Professor Dwyer was surprised to discover that Levi Strauss surreptitiously places not one, but nine "beacons" or digital tags in their site visitors' browsers in order to gather information. Levi Strauss not only uses the information for its own purposes but also passes it on to other third-party companies as well. Professor Dwyer was further dismayed to learn that none of this activity was revealed in its privacy policy and said that tracking "undermines the autonomy of consumers in their online shopping and purchase decisions." An attempt by Dwyer to contact the company to discuss findings proved unsuccessful.

This study, titled "Behavioral Targeting: A Case Study of Consummer Tracking on Levis.com," is to be presented at the Americas' Conference on Information Systems (AMCIS) in San Francisco, home to Levi Strauss, in August. It is particularly opportune because it comes at a time when the public is becoming increasingly concerned about its online privacy rights. This concern has prompted the House Subcommittee on Commerce, Trade and Consumer Protection to conduct hearings on how companies gather and use information regarding consumers' online behavior and may result in regulation of behavioral targeting.

Professor Dwyer's study has been recently cited in numerous online postings including BusinessWeek and CIO Today.


SEIDENBERG SUMMER SCHOLARS EXPERIENCE COLLEGE LIFE AND A TASTE OF THE BIG APPLE

Seidenberg Summer Scholars enjoying a cruise in NY Harbor
In late June, the Seidenberg School once again welcomed talented and gifted high school students entering their senior year who have expressed interest in studying computing to the New York City campus for a very special summer experience.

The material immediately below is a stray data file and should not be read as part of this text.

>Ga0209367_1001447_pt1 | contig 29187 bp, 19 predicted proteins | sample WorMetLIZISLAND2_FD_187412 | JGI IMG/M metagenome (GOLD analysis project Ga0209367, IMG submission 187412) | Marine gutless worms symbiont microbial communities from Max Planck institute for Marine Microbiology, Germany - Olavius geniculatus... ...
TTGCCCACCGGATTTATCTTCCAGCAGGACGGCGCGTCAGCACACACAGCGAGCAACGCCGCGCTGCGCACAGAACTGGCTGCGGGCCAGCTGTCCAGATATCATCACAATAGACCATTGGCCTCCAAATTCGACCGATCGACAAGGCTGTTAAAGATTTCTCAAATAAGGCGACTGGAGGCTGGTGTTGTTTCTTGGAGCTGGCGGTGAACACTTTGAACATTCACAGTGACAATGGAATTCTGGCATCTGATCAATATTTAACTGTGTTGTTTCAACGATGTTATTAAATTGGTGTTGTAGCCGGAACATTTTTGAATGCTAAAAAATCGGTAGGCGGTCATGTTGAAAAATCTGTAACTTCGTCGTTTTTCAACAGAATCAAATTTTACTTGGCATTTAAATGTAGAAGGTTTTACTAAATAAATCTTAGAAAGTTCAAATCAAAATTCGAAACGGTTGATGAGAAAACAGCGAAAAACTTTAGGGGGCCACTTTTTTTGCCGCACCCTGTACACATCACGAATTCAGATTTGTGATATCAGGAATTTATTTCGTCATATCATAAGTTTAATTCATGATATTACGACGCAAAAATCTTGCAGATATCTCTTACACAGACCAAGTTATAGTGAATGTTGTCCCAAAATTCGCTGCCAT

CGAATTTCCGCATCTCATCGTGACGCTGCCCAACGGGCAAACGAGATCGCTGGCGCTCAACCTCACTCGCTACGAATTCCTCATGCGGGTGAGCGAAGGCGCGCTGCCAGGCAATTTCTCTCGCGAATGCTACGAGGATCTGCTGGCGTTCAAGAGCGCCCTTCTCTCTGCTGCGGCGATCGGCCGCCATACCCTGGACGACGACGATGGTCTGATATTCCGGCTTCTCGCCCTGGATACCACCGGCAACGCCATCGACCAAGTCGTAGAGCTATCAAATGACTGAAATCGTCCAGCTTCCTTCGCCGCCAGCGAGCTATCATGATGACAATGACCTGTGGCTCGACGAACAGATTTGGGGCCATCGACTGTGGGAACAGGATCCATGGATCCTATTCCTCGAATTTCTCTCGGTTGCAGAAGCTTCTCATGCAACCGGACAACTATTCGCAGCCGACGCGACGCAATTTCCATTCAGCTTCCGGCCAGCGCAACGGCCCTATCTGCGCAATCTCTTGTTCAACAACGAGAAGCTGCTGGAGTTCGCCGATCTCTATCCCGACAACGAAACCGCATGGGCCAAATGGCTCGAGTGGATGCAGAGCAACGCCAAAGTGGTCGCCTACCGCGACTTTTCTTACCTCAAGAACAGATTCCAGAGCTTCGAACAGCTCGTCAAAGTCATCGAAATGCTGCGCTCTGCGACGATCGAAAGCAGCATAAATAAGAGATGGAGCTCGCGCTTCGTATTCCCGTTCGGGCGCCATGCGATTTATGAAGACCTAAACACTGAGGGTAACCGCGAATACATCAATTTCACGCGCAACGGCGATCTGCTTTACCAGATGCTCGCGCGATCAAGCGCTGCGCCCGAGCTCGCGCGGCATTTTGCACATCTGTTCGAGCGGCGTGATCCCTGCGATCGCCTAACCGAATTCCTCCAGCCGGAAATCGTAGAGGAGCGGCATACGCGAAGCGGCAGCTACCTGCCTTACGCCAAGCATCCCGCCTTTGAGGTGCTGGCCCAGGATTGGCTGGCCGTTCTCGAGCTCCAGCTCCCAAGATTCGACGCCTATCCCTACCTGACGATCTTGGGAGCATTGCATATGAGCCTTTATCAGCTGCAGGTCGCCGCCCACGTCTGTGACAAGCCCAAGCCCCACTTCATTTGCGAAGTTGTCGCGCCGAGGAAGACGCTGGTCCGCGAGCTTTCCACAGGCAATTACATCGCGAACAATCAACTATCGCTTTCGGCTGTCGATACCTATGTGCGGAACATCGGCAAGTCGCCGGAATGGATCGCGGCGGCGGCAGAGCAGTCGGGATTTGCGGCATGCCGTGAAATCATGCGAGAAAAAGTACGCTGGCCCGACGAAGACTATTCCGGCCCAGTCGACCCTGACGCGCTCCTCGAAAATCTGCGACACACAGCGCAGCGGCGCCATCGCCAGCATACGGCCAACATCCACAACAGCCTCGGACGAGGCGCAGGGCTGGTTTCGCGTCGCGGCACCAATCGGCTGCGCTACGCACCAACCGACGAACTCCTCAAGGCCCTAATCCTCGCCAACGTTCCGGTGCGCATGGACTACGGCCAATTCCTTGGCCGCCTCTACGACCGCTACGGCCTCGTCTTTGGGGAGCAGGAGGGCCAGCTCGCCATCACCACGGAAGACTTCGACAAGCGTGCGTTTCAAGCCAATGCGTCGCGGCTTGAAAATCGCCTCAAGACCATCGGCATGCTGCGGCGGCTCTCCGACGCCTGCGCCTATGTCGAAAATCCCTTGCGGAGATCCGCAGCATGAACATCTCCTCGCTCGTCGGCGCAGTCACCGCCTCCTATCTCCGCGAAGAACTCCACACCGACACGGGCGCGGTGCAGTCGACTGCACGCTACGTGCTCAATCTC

Chosen from over a hundred applicants, 36 high school juniors - 14 young women and 22 young men - came to take part in a challenging but fun-filled academic experience, meet other like-minded students, and enjoy a taste of the Big Apple. The Scholars came from as far as Iowa, California, and Washington, as well as from the tri-state area.

Richard Kline, PhD, assisting Summer Scholars with their LEGO robotics project
Scholars resided in Maria's Tower and were introduced to what a typical Pace student might experience their freshman year. Upon arrival, the scholars were assigned roommates and given ice breakers to get to know each other better. Throughout the week, scholars participated in LEGO Robotics challenges developed by Dr. Richard Kline. The challenges focused on harnessing alternative energy solutions that were to be devised through the programming of LEGO robotics tools. Teams were required to complete two of four challenges, each involving different forms of applications of energy including solar, wind and geothermal. At the end of the Experience, scholars presented their creative solutions to the group as a whole, as well as to Dean Constance Knapp, the faculty, staff and parents in attendance.

Summer Scholars assembling and programming a robot

When not working on their projects, the time was filled with a variety of activities. The Summer Scholars visited the state-of-the-art Microsoft Technology Center in Midtown, had dinner in Chinatown, and watched an off-Broadway production of "Our Town" in the West Village. Scholars sailed around lower Manhattan on a cruise provided by Water Taxi, giving them breathtaking views of New York City during sunset. The group headed to the Museum of Natural History and a space show at the Rose Center Planetarium. Scholars travelled to Pleasantville where they toured Pace's campus, visited the Environmental Center, and learned more about biometrics through faculty presentations from Dr. Allen Stix and Dr. Charles Tappert. They wrapped up their Pleasantville trip by going on a Geocaching Hunt in Graham Hills Park.